Allergic diseases, including atopic eczema, and food allergies affect over a quarter of all children across Europe. The way the immune system responds to ingested foods are well-established, and regular eating of allergy-causing foods can prevent food allergies to a degree. However, recent research also shows that food allergies can develop through the skin, especially where babies’ have dry skin and eczema. We do not fully understand how this happens at the moment.

The project aims to reduce the risk of babies developing peanut allergy through skin contact by:

(1) understanding the mechanisms through which this occurs, and

(2) by adapting skin care practices, and through modifications of the way peanut snacks are manufactured to reduce the load of peanut protein in the environment.

The TRANS-FOODS project is an international collaboration, with leaders in their respective fields from the UK, Germany, and France. Researchers are investigating the effects of food processing on the solubility of peanut protein and its components in oil, and how this relates to skin exposure to peanut protein. They will also examine the effect of peanut protein skin contamination. Immune system activation induced by massage, and peanut exposure to the skin, are also being studied in volunteers with dry skin and/or eczema. Findings will be translated through working with an industrial peanut processing partner, patients and consumers.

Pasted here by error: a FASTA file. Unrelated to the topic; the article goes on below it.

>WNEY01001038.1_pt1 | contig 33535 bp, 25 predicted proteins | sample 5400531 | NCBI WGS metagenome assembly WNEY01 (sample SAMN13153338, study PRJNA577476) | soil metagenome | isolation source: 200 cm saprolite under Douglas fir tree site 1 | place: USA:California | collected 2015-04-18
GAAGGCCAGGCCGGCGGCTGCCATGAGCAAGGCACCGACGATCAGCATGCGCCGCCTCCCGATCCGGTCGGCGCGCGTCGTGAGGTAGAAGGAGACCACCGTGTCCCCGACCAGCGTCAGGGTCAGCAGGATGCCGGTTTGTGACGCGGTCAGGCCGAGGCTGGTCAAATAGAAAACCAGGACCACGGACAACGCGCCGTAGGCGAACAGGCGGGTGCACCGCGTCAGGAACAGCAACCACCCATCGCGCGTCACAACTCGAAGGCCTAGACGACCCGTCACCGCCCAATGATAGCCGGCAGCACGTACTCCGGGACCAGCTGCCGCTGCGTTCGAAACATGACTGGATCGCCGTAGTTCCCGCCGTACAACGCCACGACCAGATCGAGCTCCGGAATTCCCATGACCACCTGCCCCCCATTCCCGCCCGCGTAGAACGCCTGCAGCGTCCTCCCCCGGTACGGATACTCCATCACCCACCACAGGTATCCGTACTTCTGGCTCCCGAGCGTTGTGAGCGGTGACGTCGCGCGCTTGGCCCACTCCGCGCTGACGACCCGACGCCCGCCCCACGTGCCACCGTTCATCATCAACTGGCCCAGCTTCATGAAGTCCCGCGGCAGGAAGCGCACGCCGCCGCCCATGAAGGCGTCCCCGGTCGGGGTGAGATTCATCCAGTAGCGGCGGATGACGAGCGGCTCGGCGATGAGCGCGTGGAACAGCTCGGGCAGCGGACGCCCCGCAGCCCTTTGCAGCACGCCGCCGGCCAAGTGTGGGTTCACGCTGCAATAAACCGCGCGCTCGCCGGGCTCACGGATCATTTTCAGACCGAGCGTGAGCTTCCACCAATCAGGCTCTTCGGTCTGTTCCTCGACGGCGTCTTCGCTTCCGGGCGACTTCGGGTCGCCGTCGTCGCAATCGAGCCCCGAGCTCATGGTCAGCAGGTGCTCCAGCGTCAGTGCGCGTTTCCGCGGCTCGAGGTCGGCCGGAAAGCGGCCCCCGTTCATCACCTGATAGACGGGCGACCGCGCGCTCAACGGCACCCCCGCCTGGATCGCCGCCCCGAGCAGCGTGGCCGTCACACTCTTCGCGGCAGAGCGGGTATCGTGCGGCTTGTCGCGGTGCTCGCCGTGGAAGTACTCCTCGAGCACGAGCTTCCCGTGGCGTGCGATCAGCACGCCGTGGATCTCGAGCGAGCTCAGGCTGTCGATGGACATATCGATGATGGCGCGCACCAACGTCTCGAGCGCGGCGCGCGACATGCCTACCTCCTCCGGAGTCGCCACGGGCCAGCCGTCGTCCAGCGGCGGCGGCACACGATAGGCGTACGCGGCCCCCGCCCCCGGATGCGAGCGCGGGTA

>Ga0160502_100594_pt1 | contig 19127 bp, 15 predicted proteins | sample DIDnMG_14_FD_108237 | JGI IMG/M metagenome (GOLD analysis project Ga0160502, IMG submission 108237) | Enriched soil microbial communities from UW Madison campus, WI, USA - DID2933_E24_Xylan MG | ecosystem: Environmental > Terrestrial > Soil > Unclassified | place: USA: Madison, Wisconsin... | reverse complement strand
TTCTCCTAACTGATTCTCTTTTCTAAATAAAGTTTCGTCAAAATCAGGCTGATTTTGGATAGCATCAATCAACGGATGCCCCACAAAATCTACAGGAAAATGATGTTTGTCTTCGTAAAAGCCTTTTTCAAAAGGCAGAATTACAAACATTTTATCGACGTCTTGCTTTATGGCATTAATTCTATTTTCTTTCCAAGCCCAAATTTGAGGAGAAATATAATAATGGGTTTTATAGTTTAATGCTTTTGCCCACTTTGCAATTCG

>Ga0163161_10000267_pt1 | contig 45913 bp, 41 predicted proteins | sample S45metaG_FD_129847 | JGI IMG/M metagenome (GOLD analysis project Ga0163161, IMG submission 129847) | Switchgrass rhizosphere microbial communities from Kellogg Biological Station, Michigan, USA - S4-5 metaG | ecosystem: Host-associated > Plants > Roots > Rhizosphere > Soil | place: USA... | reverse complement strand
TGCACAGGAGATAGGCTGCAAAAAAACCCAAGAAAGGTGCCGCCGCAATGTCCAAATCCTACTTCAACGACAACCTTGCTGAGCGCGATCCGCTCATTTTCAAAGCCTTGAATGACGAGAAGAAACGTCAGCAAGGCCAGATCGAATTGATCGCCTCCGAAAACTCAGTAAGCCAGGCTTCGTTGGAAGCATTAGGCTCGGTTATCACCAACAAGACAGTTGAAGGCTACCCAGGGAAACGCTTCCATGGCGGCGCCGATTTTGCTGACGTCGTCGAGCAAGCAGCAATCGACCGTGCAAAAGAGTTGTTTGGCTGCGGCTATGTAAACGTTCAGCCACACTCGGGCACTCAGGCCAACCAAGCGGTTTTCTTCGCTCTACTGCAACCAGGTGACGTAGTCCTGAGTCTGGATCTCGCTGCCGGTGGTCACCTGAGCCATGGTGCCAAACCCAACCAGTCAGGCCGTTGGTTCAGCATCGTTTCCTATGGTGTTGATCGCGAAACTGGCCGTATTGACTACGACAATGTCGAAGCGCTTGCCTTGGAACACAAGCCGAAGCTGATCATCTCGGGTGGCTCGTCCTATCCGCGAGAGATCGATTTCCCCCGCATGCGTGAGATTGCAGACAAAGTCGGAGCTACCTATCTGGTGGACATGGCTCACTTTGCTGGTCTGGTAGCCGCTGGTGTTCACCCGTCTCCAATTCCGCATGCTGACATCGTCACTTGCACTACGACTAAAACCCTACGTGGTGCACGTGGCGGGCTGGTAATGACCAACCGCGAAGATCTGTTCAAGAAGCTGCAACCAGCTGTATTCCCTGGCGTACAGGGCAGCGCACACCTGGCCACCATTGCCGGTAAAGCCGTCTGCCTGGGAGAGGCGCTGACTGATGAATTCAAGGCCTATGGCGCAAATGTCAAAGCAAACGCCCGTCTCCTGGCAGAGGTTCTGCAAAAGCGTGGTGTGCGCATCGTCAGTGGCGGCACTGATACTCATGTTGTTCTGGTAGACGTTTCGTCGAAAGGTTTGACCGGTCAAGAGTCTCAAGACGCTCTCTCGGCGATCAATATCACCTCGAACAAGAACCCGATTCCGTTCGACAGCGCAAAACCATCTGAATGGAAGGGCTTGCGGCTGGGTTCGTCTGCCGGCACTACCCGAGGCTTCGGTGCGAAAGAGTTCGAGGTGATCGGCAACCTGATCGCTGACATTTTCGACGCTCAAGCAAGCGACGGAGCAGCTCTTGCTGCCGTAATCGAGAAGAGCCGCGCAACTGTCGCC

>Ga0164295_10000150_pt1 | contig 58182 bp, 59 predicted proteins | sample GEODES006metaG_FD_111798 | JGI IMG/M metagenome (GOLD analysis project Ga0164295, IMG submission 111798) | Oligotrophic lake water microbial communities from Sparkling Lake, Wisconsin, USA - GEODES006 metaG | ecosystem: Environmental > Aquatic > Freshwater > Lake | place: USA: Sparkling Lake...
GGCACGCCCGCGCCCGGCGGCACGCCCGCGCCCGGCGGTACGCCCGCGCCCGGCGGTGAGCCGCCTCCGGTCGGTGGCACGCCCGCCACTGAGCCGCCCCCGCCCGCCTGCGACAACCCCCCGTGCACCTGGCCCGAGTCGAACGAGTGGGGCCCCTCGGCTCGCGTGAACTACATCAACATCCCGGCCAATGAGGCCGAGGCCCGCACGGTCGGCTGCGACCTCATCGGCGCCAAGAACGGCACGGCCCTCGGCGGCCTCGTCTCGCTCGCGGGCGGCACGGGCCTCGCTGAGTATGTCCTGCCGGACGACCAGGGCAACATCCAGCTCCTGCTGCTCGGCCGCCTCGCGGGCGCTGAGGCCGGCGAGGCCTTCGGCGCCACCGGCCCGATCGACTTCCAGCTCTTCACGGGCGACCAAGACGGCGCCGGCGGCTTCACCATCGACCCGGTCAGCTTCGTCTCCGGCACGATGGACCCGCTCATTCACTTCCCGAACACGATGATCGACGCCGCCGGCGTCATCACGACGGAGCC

The research team is working with the food industry, the National Eczema Society and Allergy UK, as well as national and international food standards agencies, to ensure stakeholder awareness, and that the research findings are translated into improved public health measures, ultimately to prevent peanut allergy.

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